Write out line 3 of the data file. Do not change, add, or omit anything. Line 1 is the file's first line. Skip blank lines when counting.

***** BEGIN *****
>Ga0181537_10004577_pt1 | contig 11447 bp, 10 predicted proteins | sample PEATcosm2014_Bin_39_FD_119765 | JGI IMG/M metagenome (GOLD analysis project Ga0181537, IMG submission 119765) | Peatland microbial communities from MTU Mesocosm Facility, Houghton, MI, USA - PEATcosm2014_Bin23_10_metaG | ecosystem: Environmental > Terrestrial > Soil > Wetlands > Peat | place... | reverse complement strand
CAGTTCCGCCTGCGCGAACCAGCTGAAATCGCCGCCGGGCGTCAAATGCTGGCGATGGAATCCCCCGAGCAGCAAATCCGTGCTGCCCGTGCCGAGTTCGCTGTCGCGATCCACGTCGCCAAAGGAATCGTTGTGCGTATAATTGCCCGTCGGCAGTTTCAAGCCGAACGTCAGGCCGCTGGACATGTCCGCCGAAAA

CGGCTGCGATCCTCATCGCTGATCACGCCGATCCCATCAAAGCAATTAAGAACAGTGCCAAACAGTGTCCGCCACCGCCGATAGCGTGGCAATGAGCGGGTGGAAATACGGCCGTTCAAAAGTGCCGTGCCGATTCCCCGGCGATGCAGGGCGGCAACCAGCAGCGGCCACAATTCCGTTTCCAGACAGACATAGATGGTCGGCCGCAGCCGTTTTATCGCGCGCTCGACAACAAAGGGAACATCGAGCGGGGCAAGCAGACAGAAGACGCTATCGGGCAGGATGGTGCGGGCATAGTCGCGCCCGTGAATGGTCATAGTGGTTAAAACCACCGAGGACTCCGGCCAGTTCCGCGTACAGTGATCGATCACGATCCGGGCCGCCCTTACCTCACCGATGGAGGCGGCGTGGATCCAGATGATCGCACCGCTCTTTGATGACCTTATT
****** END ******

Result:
CGGCTGCGATCCTCATCGCTGATCACGCCGATCCCATCAAAGCAATTAAGAACAGTGCCAAACAGTGTCCGCCACCGCCGATAGCGTGGCAATGAGCGGGTGGAAATACGGCCGTTCAAAAGTGCCGTGCCGATTCCCCGGCGATGCAGGGCGGCAACCAGCAGCGGCCACAATTCCGTTTCCAGACAGACATAGATGGTCGGCCGCAGCCGTTTTATCGCGCGCTCGACAACAAAGGGAACATCGAGCGGGGCAAGCAGACAGAAGACGCTATCGGGCAGGATGGTGCGGGCATAGTCGCGCCCGTGAATGGTCATAGTGGTTAAAACCACCGAGGACTCCGGCCAGTTCCGCGTACAGTGATCGATCACGATCCGGGCCGCCCTTACCTCACCGATGGAGGCGGCGTGGATCCAGATGATCGCACCGCTCTTTGATGACCTTATT